Foxconn says it is working with staff to resolve disputes
Major iPhone factories rocked by protests about wages, conditions
Apple says it has a team on the ground in Zhengzhou
(Quarantine details in paragraph 17, comments from shareholder activists in paragraphs 19-20, share transfer updated)
By Yimou Lee and Brenda Goh
TAIPEI/SHANGHAI, Nov 24 (Reuters) – Apple’s main supplier Foxconn said on Thursday a “technical error” occurred when hiring new recruits at a COVID-hit iPhone factory in China and apologized to workers after the company trapped by fresh labor unrest.
Men broke surveillance cameras and clashed with security personnel as hundreds of workers protested at the world’s largest iPhone plant in the city of Zhengzhou on Wednesday, in rare scenes of open dissent in China over demands for overdue wages and frustration under severe COVID-19 restrictions.
Workers said in videos circulated on social media that they had been informed that Foxconn planned to delay bonus payments. Some workers also complained that they were forced to share dormitories with colleagues who had tested positive for COVID.
“Our team is looking into the matter and found that a technical error occurred during the onboarding process,” Foxconn said in a statement, referring to the hiring of new workers.
“We apologize for an input error in the computer system and we guarantee that the actual salary is as agreed and the official recruitment posters.”
The latest unrest has exposed communication problems and mistrust in Foxconn’s management among some staff, with some workers accusing the company of not acting effectively to limit the spread of COVID and then misleading them about pay.
Foxconn’s apology on Thursday was a source of concern from the day before when it said it had fulfilled its payment contracts.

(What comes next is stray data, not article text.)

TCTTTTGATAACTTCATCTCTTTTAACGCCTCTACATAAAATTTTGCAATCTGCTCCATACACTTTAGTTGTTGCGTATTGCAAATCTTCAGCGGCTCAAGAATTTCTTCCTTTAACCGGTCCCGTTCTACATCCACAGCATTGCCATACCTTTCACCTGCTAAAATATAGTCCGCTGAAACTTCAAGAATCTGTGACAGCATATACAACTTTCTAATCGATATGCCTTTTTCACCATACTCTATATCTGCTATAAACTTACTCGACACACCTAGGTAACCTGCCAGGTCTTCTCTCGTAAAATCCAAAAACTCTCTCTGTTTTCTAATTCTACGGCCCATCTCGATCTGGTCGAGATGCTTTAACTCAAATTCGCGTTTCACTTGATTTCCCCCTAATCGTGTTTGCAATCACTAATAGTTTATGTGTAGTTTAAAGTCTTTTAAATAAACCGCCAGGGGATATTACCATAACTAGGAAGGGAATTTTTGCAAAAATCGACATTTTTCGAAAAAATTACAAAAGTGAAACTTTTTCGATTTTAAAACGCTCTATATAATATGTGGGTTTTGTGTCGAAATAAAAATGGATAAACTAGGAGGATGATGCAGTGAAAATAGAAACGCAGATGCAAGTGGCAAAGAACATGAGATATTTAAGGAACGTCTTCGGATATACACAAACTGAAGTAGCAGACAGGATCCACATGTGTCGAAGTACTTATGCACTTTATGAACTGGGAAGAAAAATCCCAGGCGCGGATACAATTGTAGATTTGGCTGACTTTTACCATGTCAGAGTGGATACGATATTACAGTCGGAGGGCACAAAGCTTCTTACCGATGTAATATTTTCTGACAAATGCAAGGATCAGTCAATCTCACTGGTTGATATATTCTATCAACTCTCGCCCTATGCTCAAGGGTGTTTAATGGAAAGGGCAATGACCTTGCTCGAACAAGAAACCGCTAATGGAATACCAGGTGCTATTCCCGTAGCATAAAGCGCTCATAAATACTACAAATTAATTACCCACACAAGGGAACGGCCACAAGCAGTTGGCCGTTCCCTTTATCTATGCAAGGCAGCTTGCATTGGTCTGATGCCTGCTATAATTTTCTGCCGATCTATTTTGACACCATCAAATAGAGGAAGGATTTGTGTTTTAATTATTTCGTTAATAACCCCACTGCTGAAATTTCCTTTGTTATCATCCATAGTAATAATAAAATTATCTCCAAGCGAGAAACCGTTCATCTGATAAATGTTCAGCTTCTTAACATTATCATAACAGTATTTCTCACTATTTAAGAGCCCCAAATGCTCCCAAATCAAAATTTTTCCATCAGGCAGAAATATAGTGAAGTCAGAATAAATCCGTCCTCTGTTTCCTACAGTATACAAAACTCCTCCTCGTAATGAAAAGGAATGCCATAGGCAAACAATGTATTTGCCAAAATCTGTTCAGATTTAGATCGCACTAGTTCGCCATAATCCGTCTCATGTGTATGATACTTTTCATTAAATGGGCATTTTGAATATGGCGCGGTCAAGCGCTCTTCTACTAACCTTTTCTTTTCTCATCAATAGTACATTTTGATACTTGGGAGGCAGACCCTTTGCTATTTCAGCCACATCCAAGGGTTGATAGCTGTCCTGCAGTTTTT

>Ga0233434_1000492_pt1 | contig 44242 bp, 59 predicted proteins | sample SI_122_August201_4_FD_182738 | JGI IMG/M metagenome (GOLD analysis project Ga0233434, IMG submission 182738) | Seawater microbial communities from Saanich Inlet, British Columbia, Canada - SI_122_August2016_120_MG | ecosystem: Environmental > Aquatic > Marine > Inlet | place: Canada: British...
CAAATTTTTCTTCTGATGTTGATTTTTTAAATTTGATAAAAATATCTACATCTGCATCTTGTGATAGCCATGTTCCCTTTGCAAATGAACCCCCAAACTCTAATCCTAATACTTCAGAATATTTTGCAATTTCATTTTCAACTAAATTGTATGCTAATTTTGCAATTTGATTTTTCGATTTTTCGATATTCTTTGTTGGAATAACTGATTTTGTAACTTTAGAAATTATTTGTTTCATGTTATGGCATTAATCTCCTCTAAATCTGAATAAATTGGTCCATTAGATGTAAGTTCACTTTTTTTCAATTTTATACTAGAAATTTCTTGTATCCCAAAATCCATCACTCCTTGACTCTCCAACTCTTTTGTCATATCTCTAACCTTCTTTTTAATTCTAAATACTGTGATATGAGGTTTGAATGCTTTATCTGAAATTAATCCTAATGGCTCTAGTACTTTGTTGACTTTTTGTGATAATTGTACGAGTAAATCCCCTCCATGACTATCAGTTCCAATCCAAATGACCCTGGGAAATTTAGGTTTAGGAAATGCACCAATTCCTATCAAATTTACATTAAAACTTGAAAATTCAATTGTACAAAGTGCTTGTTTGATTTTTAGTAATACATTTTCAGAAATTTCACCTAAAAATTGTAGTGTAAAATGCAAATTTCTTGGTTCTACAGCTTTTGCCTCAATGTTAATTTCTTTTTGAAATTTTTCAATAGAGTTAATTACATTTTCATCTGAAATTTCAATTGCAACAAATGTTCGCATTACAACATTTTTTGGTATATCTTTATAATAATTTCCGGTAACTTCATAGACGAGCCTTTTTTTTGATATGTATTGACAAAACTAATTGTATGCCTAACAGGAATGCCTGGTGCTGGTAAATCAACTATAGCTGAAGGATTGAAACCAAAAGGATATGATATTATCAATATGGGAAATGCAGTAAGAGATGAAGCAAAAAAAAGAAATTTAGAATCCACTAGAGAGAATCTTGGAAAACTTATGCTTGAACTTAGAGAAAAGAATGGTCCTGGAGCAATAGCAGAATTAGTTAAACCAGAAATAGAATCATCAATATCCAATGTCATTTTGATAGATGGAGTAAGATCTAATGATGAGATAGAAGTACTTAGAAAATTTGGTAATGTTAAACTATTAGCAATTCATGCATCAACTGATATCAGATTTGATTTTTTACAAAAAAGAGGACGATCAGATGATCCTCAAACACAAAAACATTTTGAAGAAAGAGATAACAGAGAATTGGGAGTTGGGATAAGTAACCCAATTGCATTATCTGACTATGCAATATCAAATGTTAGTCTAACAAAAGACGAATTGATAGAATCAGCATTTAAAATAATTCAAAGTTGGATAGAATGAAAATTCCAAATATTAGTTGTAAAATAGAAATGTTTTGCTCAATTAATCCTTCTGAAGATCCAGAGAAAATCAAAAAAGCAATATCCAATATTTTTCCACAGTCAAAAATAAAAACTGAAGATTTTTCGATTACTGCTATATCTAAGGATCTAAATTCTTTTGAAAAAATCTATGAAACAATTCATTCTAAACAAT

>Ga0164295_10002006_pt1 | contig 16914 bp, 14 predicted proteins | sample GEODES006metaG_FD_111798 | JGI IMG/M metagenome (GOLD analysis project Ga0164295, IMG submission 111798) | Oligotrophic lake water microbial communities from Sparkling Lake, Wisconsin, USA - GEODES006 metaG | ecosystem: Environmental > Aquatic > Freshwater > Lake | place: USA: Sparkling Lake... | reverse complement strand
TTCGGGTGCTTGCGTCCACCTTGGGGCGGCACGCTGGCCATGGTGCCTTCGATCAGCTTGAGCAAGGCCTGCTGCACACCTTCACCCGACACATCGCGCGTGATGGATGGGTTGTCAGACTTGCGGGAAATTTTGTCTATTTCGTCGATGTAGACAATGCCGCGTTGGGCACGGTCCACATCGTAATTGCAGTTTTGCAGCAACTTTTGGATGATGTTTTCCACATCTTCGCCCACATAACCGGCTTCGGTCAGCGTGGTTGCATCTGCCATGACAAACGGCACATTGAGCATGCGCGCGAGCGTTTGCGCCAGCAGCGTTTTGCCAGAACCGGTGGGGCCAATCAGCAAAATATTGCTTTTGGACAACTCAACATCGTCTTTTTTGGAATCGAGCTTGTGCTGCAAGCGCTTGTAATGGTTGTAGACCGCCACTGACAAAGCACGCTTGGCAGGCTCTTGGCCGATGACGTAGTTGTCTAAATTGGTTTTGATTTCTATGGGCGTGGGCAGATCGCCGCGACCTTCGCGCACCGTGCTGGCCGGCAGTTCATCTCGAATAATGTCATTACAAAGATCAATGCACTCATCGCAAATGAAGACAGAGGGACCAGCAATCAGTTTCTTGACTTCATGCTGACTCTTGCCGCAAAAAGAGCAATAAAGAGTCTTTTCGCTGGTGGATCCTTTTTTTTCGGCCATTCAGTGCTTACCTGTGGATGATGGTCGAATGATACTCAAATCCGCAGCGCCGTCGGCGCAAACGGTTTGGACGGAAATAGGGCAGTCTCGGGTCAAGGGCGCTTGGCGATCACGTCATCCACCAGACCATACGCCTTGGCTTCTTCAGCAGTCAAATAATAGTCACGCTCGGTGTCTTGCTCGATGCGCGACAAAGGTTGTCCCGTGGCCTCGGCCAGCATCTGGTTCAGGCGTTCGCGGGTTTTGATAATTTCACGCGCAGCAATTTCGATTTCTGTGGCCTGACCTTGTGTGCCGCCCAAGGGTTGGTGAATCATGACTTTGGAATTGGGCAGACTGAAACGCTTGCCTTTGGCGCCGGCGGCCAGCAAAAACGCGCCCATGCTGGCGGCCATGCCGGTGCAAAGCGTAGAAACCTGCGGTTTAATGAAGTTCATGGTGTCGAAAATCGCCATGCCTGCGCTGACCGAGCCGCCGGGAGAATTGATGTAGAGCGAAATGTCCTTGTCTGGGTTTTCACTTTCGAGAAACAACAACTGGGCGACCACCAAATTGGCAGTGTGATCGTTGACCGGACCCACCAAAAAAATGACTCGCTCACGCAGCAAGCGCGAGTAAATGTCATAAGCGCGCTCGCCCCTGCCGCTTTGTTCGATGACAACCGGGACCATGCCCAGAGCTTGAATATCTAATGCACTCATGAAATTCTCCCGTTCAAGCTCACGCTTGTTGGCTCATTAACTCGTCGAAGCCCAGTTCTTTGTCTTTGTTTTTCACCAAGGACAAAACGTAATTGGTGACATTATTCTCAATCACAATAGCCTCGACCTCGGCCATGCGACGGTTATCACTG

The larger protests had died down by Thursday and the company was in communication with employees engaged in smaller protests, a Foxconn source familiar with the matter told Reuters.
The person said the company had reached “initial agreements” with employees to resolve the dispute and production at the plant continued Thursday.
The Taiwanese company said it would respect the wishes of new recruits who wanted to quit and leave the factory campus, and would offer them “care subsidies”. A screenshot of a message to employees from Foxconn, seen by Reuters, showed the subsidies amounted to 10,000 yuan ($1,400) per worker.
Zhengzhou announced on Wednesday that it would conduct mass coronavirus testing as China reported 31,444 new daily cases of locally acquired COVID.
In some ways, Foxconn’s Zhengzhou plant operates like a small city. There are over 200,000 workers in the compound, and there are dormitories, restaurants, basketball courts and a football field throughout its sprawling facility of about 1.4 million square meters.
The factory, which makes Apple Inc devices including the iPhone 14 Pro and Pro Max, makes 70% of iPhone shipments worldwide.
Foxconn workers told Reuters that the Apple supplier used an apartment complex near the factory to house infected workers and their close contacts when the outbreak first came to light in October.
Apple said it had staff at the factory and was “working closely with Foxconn to ensure the concerns of their employees are addressed”.
Some shareholder activists told Reuters that the protests highlighted the risks Apple faces by relying on manufacturing in China.
“Because of Apple’s heavy reliance on China, both as a (consumer) market and as a place of primary manufacturing, we see it as a very risky situation,” said Christina O’Connell, senior manager at SumOfUs, a nonprofit corporate accountability group. .
Reuters earlier reported that iPhone output at the Zhengzhou factory could fall by as much as 30% in November following worker unrest last month, and that Foxconn aimed to resume full production there by the second half of the month.
Apple has warned that it expects lower shipments of premium iPhone 14 models than previously thought.
The factory has been plagued by worker unrest and discontent since October.
Some staff fled the campus rather than submit to Foxconn’s so-called closed-loop system, which requires workers to live and work on site.
Foxconn shares closed up 0.5% on Thursday, compared with a 1.2% gain in the broader market. ($1 = 7.1353 recalculated Chinese yuan)
(Reporting by Yimou Lee in Taipei and Brenda Goh in Shanghai; Additional reporting by Ross Kerber in Boston, Beijing Newsroom and Yew Lun Tian; Editing by Anne Marie Roantree and Stephen Coates)